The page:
It is impossible to develop an analysis based on what people might do next. One example, which demonstrates this, has been when economies have been switched from peace to war. How could that have been predicted. But even in such an extreme case, the abstract description of production will still be true.

      • September 8, 2018 at 6:48 pm

        We seem to agree that any reasonable micro-founded macro theory is inconsistent with the neoclassical notion of unconditional ‘prediction’, and that predictions based on no substantive changes are of little use, except perhaps in the short term, e.g. ‘until the next war’ or ‘until the next financial crisis’. You deduce this from production theory. I take it from Keynes and Turing as a general observation on ’emergence’ and ‘critical instabilities’ (implying radical uncertainty) in stochastic dynamic systems. I would perhaps need to make this more concrete as I noted above.

  3. September 8, 2018 at 1:53 pm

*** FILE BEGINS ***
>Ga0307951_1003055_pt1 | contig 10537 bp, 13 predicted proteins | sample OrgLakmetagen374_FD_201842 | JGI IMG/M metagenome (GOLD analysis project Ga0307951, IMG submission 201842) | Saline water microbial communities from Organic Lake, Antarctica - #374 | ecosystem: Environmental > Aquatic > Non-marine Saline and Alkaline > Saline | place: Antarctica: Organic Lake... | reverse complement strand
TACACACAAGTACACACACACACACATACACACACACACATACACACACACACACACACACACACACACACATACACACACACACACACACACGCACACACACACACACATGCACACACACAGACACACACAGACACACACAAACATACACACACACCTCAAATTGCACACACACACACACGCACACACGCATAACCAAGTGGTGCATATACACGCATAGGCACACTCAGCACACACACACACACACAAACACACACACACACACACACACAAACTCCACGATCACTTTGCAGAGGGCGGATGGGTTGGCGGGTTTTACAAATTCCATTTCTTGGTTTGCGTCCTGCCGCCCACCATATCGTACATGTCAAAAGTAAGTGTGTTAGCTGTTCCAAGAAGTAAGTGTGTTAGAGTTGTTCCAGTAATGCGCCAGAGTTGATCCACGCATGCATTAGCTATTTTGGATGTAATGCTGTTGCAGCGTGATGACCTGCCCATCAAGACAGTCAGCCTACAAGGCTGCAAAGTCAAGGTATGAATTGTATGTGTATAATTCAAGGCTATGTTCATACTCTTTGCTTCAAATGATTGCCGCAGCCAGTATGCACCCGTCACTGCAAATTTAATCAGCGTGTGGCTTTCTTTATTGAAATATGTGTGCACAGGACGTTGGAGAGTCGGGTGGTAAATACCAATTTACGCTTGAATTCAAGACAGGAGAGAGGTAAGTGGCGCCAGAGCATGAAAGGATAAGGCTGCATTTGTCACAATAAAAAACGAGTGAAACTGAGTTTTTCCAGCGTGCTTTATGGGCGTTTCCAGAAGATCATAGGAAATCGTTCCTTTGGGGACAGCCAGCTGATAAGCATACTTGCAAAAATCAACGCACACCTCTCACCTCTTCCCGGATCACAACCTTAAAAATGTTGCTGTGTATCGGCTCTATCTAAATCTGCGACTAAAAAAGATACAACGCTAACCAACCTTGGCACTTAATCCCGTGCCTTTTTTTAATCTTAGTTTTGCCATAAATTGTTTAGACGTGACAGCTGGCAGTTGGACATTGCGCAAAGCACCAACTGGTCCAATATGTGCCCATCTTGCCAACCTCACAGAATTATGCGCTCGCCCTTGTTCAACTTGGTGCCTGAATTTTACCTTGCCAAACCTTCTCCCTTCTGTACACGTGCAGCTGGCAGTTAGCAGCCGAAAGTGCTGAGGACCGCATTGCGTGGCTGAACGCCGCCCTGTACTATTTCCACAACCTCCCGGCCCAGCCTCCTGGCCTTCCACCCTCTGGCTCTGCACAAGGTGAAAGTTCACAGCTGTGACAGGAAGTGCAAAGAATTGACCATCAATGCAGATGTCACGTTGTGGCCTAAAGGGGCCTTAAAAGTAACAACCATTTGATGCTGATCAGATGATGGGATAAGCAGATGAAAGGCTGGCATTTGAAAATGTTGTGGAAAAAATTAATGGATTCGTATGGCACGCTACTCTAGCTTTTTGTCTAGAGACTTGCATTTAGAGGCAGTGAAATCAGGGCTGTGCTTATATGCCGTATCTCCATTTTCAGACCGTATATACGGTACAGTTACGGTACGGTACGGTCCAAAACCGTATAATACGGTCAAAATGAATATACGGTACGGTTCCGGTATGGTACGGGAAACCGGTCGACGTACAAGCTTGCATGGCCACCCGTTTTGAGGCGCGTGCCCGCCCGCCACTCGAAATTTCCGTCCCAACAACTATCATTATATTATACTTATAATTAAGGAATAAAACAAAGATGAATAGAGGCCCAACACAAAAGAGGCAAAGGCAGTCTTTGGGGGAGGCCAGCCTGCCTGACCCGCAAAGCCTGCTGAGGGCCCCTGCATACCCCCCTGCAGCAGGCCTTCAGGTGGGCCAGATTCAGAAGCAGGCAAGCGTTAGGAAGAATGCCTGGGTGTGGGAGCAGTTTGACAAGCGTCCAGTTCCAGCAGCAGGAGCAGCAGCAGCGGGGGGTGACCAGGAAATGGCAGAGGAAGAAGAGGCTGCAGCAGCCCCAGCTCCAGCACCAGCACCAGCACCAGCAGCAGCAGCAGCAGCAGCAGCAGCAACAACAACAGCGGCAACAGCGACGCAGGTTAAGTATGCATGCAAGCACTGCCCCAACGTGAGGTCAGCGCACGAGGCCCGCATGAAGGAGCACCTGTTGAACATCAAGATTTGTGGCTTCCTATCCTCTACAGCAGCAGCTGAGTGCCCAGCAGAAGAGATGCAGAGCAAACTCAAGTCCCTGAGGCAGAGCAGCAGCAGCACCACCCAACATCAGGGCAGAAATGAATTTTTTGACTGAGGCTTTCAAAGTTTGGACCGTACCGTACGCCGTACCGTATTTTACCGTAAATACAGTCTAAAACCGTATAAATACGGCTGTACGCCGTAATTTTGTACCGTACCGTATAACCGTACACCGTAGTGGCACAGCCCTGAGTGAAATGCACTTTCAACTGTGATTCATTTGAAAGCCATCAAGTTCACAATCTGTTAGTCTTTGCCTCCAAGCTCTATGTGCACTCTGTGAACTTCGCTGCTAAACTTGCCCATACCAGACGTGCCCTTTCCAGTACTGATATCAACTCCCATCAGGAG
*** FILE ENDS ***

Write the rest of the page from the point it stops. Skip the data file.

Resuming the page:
Is Lars Syll thinking that, everything goes well, if we get a correct, right interpretation of John Maynard Keynes? Did Lars really studied The General Theory? If he did, I suppose he should have acknowledged that there are full of contradictions in Keynes’s writings. Before attacking the New Keynesians that they have mistakenly interpreted Keynes, it is necessary to save the rational core of The General Theory and discard many other confusing assertions of Keynes.

  4. Helen Sakho
    September 8, 2018 at 2:35 pm

    In the spirit of democracy, we really ought to let Lars answer for himself?

  5. September 8, 2018 at 4:54 pm

    ANSWERING SOME QUESTIONS:
    1 Did Lars Syll study GT? Yes. Again and again for more than 40 years.
    2 Is Keynes — and GT — always right? No. Certainly not. Science is not religion.
    3 Are there contradictions in Keynes’ writings? Yes. And they are well-known to every serious Keynes-scholar.